Letter to Editor—The DOC Probation and Parole office on Chase Avenue

June 1, 2016

I would like to let more people know the information I provided at the Bay View community crime meeting May 18 at the South Shore Park Pavilion. It is regarding the new state Department of Corrections (DOC) office on South Chase Avenue, which many people have heard or know about.

Since I kept hearing all sorts of negative reports myself about the new DOC probation and parole office, I decided just to go to the source and get the real story from DOC. I set up a meeting with DOC supervisors, along with Senator Tim Carpenter and staff from the Mayor’s office and the Common Council. The regional DOC chief, Niel Thoreson, responded quickly to set up the meeting, which happened last week. The DOC legislative liaison, Don Friske (a former state representative), also drove over from Madison for the meeting.

As you might expect, I went into the meeting feeling pretty unhappy with DOC’s lack of communication about the new office ahead of time and was not optimistic about the reception we would get. We were all surprised, as it turned out, by how cooperative the DOC staff was in talking over our complaints and requests with us. My first message to them was people around here like to know what is going on, so don’t keep us in the dark!

We also talked over people’s concerns about other tenants in the Rexnord office building. As it turns out, the DOC offices actually have been set up pretty well. The only entrance to the DOC office is right on South Chase Avenue; the office cannot be accessed by going around through the main building. Inside the office, there’s no exit into the main building, not even for washrooms or whatever. We were given a tour while there, and I can tell you the DOC office appears to be completely self-contained. It should be unlikely that probation and parole clients could wander into the rest of the building, but if somehow that does happen, other tenants should just go to the DOC office and complain directly to them.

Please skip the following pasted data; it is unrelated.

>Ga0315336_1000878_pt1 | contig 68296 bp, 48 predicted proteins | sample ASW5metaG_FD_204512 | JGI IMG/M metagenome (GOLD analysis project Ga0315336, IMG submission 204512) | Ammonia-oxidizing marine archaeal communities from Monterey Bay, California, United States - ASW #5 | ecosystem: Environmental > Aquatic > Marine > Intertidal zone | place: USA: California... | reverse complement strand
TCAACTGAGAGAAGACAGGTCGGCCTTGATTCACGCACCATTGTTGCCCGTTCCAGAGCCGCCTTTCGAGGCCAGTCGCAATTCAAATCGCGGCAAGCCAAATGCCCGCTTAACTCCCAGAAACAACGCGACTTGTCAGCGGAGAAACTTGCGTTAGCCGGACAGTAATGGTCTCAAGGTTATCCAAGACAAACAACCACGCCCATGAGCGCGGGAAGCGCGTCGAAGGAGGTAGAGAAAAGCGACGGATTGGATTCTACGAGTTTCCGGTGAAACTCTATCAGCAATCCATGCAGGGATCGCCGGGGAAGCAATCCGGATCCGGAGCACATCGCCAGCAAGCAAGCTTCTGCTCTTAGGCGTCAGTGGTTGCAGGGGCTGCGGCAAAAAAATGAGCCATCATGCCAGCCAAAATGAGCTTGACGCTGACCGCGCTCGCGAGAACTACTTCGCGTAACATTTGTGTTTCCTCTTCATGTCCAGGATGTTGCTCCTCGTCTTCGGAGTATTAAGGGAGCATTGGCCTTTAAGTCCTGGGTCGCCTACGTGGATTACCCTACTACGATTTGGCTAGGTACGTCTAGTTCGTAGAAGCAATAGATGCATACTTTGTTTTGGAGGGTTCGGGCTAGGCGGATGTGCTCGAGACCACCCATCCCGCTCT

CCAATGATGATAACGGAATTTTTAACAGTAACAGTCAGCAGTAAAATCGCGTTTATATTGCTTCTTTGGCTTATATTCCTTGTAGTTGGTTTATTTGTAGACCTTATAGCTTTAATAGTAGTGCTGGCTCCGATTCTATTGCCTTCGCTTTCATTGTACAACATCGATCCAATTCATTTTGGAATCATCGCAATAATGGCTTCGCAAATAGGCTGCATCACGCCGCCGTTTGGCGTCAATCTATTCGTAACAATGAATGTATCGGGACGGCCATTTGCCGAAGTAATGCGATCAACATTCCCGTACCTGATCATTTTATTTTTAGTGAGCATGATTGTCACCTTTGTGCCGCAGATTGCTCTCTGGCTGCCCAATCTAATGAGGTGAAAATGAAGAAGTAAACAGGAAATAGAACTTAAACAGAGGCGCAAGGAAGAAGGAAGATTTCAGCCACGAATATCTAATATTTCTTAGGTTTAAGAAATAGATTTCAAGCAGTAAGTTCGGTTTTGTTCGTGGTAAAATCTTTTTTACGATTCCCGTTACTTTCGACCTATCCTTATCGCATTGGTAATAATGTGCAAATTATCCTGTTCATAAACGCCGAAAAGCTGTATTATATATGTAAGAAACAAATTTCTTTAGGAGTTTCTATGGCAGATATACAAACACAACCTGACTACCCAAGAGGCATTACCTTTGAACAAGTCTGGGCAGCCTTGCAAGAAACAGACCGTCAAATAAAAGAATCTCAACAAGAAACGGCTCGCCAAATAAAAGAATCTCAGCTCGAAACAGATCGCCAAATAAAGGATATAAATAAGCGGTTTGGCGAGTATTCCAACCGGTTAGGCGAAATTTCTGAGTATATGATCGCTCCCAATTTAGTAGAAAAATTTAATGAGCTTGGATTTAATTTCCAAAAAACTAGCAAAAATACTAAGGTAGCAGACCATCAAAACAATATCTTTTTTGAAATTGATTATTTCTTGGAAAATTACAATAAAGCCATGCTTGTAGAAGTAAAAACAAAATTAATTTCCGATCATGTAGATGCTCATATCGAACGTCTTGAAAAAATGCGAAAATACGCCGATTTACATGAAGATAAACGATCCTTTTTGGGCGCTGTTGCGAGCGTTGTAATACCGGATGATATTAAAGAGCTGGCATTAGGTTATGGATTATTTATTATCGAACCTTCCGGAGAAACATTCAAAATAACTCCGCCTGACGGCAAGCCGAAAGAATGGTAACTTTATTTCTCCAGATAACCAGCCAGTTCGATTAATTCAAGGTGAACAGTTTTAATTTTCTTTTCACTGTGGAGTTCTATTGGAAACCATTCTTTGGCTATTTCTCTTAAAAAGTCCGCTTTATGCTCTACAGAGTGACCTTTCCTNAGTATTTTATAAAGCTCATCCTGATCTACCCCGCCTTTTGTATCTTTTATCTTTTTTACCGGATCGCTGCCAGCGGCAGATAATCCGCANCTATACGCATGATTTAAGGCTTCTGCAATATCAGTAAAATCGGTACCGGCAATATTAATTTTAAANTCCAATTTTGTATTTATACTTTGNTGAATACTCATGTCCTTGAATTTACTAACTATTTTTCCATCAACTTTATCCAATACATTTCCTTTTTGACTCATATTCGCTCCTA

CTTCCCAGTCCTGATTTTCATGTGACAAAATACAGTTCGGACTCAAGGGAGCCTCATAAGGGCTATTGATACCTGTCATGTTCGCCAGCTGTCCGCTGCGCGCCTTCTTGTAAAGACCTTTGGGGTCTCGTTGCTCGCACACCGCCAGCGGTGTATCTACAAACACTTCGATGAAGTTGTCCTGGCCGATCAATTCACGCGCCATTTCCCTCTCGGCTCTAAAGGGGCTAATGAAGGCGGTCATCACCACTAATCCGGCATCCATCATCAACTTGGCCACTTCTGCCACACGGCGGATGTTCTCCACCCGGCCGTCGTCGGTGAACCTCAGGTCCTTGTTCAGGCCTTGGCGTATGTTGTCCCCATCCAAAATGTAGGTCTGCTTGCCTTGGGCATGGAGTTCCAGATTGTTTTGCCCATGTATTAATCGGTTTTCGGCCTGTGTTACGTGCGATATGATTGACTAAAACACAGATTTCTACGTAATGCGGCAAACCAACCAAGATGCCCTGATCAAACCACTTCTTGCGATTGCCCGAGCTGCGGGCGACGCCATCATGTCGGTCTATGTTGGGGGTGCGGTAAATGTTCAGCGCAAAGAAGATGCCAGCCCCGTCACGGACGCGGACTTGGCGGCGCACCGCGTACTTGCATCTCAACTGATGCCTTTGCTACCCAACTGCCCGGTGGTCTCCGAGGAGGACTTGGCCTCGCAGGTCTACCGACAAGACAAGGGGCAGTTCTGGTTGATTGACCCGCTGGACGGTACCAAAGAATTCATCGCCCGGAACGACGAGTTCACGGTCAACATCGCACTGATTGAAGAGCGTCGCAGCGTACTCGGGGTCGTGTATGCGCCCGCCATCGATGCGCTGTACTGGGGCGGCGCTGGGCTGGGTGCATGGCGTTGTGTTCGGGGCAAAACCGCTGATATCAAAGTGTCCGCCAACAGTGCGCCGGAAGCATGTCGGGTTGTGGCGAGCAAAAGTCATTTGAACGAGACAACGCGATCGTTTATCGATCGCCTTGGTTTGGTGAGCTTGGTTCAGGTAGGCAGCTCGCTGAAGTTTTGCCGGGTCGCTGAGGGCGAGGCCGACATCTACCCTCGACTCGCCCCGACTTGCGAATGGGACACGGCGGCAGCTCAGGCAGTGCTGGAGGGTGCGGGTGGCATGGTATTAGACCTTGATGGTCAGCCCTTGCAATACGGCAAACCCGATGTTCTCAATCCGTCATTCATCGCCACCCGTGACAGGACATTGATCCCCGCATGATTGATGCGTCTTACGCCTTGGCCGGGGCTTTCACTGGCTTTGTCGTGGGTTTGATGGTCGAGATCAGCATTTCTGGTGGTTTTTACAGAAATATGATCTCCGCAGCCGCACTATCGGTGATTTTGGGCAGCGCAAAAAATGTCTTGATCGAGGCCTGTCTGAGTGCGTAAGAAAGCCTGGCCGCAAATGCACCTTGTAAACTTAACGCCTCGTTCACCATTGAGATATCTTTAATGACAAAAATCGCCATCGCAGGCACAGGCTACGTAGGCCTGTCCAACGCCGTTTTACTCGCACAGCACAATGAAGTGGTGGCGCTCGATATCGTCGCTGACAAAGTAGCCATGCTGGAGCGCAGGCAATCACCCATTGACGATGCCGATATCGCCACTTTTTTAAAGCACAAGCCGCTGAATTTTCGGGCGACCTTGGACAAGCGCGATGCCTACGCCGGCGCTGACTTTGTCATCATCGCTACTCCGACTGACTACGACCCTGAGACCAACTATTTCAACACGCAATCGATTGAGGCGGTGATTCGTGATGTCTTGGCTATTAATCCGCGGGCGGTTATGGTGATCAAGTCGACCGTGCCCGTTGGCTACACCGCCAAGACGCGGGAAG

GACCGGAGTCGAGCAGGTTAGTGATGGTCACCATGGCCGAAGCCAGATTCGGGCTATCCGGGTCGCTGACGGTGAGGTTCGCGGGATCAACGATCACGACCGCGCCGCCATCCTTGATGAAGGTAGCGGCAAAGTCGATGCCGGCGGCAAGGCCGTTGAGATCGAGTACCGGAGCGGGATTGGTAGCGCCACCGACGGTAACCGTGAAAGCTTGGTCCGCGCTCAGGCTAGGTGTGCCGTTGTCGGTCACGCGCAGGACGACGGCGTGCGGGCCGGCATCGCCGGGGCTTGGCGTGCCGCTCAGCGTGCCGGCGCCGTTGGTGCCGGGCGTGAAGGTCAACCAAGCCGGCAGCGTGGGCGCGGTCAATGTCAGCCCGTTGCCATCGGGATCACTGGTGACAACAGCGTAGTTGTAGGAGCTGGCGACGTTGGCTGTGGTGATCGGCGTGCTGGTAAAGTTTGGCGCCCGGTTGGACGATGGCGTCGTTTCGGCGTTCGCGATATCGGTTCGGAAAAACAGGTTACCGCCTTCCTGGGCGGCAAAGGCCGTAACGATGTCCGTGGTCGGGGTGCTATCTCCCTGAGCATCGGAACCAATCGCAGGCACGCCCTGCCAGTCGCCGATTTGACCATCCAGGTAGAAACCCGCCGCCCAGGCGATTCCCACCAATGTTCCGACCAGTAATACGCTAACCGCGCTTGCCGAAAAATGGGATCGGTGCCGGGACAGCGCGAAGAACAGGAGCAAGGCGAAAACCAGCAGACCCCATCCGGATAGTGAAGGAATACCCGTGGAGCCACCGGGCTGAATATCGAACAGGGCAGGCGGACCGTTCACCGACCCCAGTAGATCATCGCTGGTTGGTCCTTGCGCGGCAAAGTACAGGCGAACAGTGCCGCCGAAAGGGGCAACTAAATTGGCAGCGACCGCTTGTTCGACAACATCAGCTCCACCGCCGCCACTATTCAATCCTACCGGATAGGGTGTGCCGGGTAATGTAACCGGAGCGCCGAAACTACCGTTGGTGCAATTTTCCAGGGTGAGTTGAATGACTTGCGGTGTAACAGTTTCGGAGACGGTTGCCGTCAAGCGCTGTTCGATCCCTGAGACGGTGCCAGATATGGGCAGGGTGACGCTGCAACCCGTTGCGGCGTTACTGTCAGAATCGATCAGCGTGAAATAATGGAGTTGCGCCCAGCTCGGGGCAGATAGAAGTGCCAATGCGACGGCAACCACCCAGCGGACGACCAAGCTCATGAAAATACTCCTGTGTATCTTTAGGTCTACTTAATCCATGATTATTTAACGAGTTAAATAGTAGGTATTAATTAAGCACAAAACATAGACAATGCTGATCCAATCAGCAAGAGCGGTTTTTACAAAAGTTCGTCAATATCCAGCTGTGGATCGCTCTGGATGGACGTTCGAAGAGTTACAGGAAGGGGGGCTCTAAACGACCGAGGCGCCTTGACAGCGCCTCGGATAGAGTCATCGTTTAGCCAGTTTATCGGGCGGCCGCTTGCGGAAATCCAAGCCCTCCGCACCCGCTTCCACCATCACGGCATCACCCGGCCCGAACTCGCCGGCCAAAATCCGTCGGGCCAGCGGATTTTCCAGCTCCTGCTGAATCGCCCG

We also asked exactly who the clientele who use the office will be. We were told that, yes, it’s a probation and parole office, but violent offenders, including sex offenders, will have their appointments elsewhere, at the 2nd District Police Station. So the most serious criminals will not be seen at the South Chase Avenue location.

We also relayed concerns about clients smoking while standing on South Chase by the entrance. Mr. Thoreson volunteered to create a smoking space for them around the corner in the parking lot, off the public sidewalk. That seemed like an adequate solution to that problem, as long as it is used.

We also reported that DOC clients had been going to neighboring businesses asking to use the restrooms, and, we were told that all clients would be directed to stop doing that and only to use the restrooms in the DOC office suite.

Finally, we commented on how many DOC signs there are on the building (five!). They agreed that number seemed like overkill and said they would take down the majority of them after the first few months they are in operation.

We left feeling more optimistic than when we went into the meeting. No one is going to be overjoyed about a probation and parole office in their area. However, as these places go, I think we are on a better track to have its presence make a minimal impact on residents in the neighborhood after working out some of these problems.

The Department of Corrections has pledged to be a good neighbor. Mr. Thoreson said I can call him anytime to relay your comments or complaints, if you get them to me, so please feel welcome to do so!

Best regards,
Christine Sinicki, State Representative
20th Assembly District
P.O. Box 8953, Madison WI 53708

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